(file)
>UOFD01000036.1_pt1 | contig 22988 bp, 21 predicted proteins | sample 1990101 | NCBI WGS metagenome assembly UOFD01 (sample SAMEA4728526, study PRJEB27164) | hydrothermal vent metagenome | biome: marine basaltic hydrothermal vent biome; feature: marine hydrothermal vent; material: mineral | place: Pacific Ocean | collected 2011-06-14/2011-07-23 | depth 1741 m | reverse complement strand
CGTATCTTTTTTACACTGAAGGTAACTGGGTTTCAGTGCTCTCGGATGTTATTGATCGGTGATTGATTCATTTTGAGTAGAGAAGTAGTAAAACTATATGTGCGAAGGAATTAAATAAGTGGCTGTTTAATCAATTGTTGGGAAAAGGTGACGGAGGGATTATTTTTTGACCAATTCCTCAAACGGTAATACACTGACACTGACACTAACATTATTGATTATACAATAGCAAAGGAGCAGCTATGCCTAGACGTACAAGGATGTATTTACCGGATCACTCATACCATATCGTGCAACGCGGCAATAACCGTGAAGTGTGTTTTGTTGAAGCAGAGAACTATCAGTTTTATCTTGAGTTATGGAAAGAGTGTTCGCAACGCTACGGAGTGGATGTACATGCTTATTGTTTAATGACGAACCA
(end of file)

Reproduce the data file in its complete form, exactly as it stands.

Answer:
>UOFD01000036.1_pt1 | contig 22988 bp, 21 predicted proteins | sample 1990101 | NCBI WGS metagenome assembly UOFD01 (sample SAMEA4728526, study PRJEB27164) | hydrothermal vent metagenome | biome: marine basaltic hydrothermal vent biome; feature: marine hydrothermal vent; material: mineral | place: Pacific Ocean | collected 2011-06-14/2011-07-23 | depth 1741 m | reverse complement strand
CGTATCTTTTTTACACTGAAGGTAACTGGGTTTCAGTGCTCTCGGATGTTATTGATCGGTGATTGATTCATTTTGAGTAGAGAAGTAGTAAAACTATATGTGCGAAGGAATTAAATAAGTGGCTGTTTAATCAATTGTTGGGAAAAGGTGACGGAGGGATTATTTTTTGACCAATTCCTCAAACGGTAATACACTGACACTGACACTAACATTATTGATTATACAATAGCAAAGGAGCAGCTATGCCTAGACGTACAAGGATGTATTTACCGGATCACTCATACCATATCGTGCAACGCGGCAATAACCGTGAAGTGTGTTTTGTTGAAGCAGAGAACTATCAGTTTTATCTTGAGTTATGGAAAGAGTGTTCGCAACGCTACGGAGTGGATGTACATGCTTATTGTTTAATGACGAACCA